For a price tag similar to the system in Hamilton's, it would be a bargain in KW. Which level of government would fund it, though? If the Region, would Cambridge be okay being left out for a while? In Hamilton, the initial coverage area was only part of the lower city, maybe twenty square kilometres or so. A SoBi system in KW would probably be concentrated along the King corridor, between say (spitballing here) Fairway and Columbia or Northfield. I don't think it could justify itself in less dense areas.

It would be really cool. I think it could be very successful here.
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#5
It looks like CAB is using this type of system in Waterloo with "stations" uptown and at UW and WLU. They have a new website: http://cabikeshare.org/ I'm hopeful that any further expansion of the system will follow this model.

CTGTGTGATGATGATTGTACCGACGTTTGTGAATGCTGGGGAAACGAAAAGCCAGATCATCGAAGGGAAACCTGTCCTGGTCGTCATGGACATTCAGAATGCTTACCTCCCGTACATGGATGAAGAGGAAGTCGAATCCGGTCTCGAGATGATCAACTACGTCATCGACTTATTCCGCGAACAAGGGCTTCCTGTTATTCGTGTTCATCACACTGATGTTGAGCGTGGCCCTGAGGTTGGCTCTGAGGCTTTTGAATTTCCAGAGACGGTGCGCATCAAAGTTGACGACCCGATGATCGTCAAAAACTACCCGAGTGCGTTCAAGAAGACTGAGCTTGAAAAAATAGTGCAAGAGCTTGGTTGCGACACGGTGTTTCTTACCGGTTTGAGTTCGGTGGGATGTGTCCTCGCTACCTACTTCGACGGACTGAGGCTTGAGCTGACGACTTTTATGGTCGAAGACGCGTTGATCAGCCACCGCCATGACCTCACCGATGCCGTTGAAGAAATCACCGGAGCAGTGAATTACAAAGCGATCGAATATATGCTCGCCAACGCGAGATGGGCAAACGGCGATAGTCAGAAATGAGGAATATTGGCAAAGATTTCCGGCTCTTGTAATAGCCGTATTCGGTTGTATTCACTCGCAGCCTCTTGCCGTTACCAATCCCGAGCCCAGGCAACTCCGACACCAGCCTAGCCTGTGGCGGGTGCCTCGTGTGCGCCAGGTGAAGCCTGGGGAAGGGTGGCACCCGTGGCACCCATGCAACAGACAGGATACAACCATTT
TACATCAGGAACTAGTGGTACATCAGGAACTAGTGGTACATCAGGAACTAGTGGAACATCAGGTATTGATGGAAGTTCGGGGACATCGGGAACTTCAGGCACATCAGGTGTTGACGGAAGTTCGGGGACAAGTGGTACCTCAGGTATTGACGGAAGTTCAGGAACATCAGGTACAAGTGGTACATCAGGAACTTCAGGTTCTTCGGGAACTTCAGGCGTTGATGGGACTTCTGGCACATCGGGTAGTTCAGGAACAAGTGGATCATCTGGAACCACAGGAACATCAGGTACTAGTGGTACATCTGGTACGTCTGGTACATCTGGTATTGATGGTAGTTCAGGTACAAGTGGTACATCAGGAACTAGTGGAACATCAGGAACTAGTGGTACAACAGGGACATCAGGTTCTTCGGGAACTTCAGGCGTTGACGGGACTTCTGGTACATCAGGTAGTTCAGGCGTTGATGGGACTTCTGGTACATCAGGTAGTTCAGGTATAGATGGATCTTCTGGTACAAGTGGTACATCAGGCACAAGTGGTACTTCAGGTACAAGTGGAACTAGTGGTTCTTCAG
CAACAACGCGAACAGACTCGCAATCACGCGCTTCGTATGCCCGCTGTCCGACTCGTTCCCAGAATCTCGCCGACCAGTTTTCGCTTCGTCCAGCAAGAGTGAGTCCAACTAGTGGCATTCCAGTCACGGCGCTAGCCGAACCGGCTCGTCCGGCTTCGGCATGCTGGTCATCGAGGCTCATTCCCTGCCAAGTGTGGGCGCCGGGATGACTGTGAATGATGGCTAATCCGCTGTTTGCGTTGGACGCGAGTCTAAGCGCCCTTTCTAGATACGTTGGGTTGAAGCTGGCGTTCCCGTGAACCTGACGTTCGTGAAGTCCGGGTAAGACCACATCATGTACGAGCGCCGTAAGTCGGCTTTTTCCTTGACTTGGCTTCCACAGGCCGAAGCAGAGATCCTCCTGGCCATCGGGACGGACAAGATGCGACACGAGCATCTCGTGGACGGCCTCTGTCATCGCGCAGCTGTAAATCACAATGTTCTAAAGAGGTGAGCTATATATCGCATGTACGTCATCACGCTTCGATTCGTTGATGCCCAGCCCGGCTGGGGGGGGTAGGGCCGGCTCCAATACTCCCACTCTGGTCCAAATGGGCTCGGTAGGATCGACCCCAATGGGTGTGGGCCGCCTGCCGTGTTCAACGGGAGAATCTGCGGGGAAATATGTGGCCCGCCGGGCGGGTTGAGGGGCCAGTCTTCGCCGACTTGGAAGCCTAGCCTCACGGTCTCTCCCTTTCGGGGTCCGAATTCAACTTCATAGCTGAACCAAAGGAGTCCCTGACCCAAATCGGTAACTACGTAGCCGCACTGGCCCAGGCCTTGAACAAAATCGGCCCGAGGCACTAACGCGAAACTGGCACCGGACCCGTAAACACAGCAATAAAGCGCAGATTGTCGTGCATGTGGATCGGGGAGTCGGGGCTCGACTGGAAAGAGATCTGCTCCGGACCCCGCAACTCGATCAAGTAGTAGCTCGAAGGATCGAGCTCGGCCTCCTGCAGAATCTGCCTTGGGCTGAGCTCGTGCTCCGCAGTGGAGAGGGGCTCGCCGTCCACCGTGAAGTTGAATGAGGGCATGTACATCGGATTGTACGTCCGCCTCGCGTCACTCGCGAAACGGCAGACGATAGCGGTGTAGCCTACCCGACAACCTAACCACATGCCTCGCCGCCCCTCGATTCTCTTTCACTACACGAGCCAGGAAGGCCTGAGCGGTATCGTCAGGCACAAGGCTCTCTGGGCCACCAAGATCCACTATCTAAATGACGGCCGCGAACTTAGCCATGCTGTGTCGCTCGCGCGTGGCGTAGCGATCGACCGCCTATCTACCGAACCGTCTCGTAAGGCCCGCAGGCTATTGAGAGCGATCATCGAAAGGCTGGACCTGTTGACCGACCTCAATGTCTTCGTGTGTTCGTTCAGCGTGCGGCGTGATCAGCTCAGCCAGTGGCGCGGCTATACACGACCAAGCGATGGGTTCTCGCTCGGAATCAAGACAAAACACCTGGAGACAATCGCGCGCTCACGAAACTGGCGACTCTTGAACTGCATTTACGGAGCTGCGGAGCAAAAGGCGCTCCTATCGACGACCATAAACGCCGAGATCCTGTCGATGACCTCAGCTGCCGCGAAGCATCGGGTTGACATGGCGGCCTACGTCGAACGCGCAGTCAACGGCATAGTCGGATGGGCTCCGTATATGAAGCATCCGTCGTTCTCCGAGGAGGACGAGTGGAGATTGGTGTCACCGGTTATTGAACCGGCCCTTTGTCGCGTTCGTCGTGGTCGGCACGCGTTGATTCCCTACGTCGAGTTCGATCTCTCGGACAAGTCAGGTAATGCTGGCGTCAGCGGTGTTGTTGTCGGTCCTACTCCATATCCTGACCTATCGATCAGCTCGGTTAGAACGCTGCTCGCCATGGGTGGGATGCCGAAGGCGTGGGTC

Quote:Open the app and it shows you were all the bikes are located near you. You don't need to pick up a bike from a station. You don't need to return a bike to a station. You can leave a bike almost anywhere (ideally attached to a bike rack) as long as it is safe and likely to be used again there.

I was recently using the nextbike system in Berlin which was great (and 1 euro per 30 minute ride, no membership; not to mention great bike infrastructure in most places). The main shortfall is that a smartphone + data plan was essentially required. I think the dockless type of bikeshare is the future, but there still should be stations where you can get a bike without using an app.
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#6
So... that means two distinct and incompatible bikeshares run by the same org?  That's a curious choice.